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Brussels to start negotiations on EU tax on cryptocurrency

The European Commission is preparing to discuss with member states about adopting a common tax regime for crypto assets, EU officials have said. Discussions with national treasuries are expected to begin next year with the aim of ending the differential tax treatment of cryptocurrencies across the EU’s 27 jurisdictions.

The European Union will consider a single tax system for cryptocurrency income and profits.

The executive body in Brussels, the European Commission, intends to soon begin discussions with member states’ finance ministries to determine whether the establishment of an EU-wide tax system for cryptocurrencies is justified, a Politico report revealed Thursday, citing three E.U. -officials. .

Discussions are expected to begin in 2023, the sources told the publication. They will be focused on sharing best practices as cryptocurrency wealth is currently subject to different taxes in each country. Commenting on the initiative, a spokesperson for the Commission said:

Difficulties in classifying, valuing and managing crypto-assets pose challenges to tax administrations seeking to tax them fairly and efficiently.

However, before implementing a single tax regime, the EU must introduce new requirements for cryptocurrency companies to collect information about owners of digital assets, whether they are individuals or companies, and share them with tax authorities across the EU, the report said. notes.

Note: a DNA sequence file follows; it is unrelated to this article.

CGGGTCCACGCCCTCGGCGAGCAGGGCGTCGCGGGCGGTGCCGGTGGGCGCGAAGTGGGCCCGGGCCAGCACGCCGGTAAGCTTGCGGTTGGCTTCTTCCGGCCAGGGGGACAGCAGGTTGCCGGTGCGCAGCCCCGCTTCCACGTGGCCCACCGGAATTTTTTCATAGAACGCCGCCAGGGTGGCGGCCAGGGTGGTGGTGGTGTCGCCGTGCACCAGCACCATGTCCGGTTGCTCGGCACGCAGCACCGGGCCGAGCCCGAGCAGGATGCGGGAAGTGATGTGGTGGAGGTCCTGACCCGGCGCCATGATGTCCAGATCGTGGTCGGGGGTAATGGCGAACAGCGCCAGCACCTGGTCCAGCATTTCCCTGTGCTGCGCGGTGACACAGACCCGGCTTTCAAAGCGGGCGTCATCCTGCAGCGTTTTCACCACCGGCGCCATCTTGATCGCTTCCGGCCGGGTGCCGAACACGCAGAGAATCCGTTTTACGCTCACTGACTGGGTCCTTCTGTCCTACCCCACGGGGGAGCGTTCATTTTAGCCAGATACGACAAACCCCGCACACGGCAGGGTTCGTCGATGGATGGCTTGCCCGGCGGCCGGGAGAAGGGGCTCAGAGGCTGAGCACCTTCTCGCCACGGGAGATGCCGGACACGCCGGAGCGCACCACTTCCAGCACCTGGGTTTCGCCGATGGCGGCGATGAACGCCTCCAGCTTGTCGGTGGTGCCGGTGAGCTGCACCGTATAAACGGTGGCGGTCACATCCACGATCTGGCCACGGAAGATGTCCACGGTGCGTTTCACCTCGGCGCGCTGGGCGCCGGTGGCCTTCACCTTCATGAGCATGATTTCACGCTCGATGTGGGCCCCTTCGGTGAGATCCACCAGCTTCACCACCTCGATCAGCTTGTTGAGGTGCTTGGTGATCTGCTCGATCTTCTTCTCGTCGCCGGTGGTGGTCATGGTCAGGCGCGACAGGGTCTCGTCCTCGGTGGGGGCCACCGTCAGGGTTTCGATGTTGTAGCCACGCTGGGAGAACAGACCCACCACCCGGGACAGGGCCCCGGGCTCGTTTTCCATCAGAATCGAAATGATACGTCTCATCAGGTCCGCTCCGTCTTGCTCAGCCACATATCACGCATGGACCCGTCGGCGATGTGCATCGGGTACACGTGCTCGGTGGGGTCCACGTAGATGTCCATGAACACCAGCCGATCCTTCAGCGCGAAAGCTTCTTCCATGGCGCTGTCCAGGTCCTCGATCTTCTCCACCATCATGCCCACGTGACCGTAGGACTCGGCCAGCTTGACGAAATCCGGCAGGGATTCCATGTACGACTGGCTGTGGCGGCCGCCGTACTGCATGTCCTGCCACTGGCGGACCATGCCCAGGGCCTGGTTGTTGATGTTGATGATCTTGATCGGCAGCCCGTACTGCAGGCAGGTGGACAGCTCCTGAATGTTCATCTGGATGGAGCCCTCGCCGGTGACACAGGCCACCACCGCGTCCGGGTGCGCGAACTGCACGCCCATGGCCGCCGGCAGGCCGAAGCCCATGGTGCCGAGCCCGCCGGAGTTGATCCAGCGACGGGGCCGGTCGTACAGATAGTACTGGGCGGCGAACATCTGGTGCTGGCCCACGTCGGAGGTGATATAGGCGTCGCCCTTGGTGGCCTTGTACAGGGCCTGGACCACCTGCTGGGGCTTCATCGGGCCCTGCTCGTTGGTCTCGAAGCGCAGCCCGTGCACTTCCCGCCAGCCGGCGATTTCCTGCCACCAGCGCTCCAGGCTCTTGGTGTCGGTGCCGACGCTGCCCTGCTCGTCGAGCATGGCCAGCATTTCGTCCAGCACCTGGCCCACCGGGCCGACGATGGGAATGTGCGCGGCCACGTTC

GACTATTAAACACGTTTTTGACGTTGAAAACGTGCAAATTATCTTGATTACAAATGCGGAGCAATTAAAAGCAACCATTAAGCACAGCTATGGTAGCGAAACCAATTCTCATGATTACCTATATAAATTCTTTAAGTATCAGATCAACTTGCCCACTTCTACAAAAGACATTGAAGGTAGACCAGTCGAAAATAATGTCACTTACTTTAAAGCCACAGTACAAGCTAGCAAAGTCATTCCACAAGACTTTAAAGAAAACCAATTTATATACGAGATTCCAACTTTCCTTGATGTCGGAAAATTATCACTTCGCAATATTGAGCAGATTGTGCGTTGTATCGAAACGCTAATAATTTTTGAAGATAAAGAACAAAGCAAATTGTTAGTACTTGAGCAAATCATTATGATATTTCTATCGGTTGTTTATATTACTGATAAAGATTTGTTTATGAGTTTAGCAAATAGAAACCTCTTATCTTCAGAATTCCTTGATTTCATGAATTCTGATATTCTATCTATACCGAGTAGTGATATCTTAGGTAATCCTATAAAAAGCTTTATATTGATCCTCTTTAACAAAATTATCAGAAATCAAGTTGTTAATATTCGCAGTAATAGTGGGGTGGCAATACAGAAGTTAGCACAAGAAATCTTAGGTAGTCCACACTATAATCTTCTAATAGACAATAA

This would enable tax authorities to have a clear idea of ​​crypto holdings. The European Commission is expected to propose this regulation in December or January, but it is expected to start enforcing it in 2026 so that it can impose the cryptocurrency tax the following year.

European institutions have been working on a comprehensive regulatory framework for cryptocurrencies, called Crypto Asset Markets (MiCA), which was approved this summer. The media attributed a delay in the adoption to the need to translate the complex legal document into all official EU languages. MiCA is expected to enter into force in 2024.

Currently, member states use different rules to tax income and capital gains from cryptocurrencies, with rates ranging from zero to 33%, notes Politico. Authorities in some European countries are reviewing their policies in anticipation of a possible decision at EU level.

Portugal, for example, which did not tax gains from crypto trading unless they were part of a commercial activity, now intends to impose a tax on profits from short-term crypto investments from 2023. Traders cashing out crypto gains made in less than a year face a tax of 28% according to next year’s budget.



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